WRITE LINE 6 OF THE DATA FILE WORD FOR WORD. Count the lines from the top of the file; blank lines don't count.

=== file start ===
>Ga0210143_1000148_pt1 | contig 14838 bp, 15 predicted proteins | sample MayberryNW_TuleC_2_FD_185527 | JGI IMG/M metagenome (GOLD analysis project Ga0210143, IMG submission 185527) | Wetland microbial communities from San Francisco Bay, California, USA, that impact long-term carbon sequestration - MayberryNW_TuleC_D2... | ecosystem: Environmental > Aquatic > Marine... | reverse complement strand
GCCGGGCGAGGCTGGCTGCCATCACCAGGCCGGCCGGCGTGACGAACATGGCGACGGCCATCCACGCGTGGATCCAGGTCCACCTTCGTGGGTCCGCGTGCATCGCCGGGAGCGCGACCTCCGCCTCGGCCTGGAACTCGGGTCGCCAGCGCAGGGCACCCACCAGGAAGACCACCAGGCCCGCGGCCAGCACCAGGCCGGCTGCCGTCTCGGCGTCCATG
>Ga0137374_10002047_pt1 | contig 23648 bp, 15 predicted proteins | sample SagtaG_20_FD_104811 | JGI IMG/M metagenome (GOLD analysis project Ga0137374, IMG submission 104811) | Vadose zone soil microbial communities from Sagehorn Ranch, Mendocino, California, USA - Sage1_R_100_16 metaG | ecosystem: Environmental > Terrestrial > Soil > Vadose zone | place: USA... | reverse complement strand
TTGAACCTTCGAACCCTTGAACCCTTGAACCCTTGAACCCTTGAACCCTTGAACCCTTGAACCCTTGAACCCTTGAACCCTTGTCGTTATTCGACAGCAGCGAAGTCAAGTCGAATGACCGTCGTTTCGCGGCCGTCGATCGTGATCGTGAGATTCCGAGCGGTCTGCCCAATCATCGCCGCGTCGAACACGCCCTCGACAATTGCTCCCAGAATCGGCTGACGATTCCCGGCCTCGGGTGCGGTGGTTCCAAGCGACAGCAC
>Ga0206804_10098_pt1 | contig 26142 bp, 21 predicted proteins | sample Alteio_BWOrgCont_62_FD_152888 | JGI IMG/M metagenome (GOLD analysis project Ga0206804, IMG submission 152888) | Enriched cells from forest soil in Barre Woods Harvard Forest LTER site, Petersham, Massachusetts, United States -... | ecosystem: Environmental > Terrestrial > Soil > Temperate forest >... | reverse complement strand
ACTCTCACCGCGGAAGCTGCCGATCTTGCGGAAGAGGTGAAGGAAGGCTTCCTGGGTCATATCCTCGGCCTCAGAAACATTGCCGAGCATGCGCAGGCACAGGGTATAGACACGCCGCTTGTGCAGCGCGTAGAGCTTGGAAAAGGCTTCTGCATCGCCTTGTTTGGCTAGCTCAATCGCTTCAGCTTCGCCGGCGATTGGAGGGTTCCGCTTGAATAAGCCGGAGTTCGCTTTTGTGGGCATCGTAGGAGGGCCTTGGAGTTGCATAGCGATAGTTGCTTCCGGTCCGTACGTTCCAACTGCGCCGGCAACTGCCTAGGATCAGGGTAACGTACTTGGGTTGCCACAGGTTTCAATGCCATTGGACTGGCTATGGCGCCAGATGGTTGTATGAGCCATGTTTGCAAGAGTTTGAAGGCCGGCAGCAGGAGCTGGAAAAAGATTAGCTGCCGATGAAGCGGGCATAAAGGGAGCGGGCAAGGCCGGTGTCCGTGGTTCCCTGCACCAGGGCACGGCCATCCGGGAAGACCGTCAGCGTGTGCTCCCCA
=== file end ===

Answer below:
ACTCTCACCGCGGAAGCTGCCGATCTTGCGGAAGAGGTGAAGGAAGGCTTCCTGGGTCATATCCTCGGCCTCAGAAACATTGCCGAGCATGCGCAGGCACAGGGTATAGACACGCCGCTTGTGCAGCGCGTAGAGCTTGGAAAAGGCTTCTGCATCGCCTTGTTTGGCTAGCTCAATCGCTTCAGCTTCGCCGGCGATTGGAGGGTTCCGCTTGAATAAGCCGGAGTTCGCTTTTGTGGGCATCGTAGGAGGGCCTTGGAGTTGCATAGCGATAGTTGCTTCCGGTCCGTACGTTCCAACTGCGCCGGCAACTGCCTAGGATCAGGGTAACGTACTTGGGTTGCCACAGGTTTCAATGCCATTGGACTGGCTATGGCGCCAGATGGTTGTATGAGCCATGTTTGCAAGAGTTTGAAGGCCGGCAGCAGGAGCTGGAAAAAGATTAGCTGCCGATGAAGCGGGCATAAAGGGAGCGGGCAAGGCCGGTGTCCGTGGTTCCCTGCACCAGGGCACGGCCATCCGGGAAGACCGTCAGCGTGTGCTCCCCA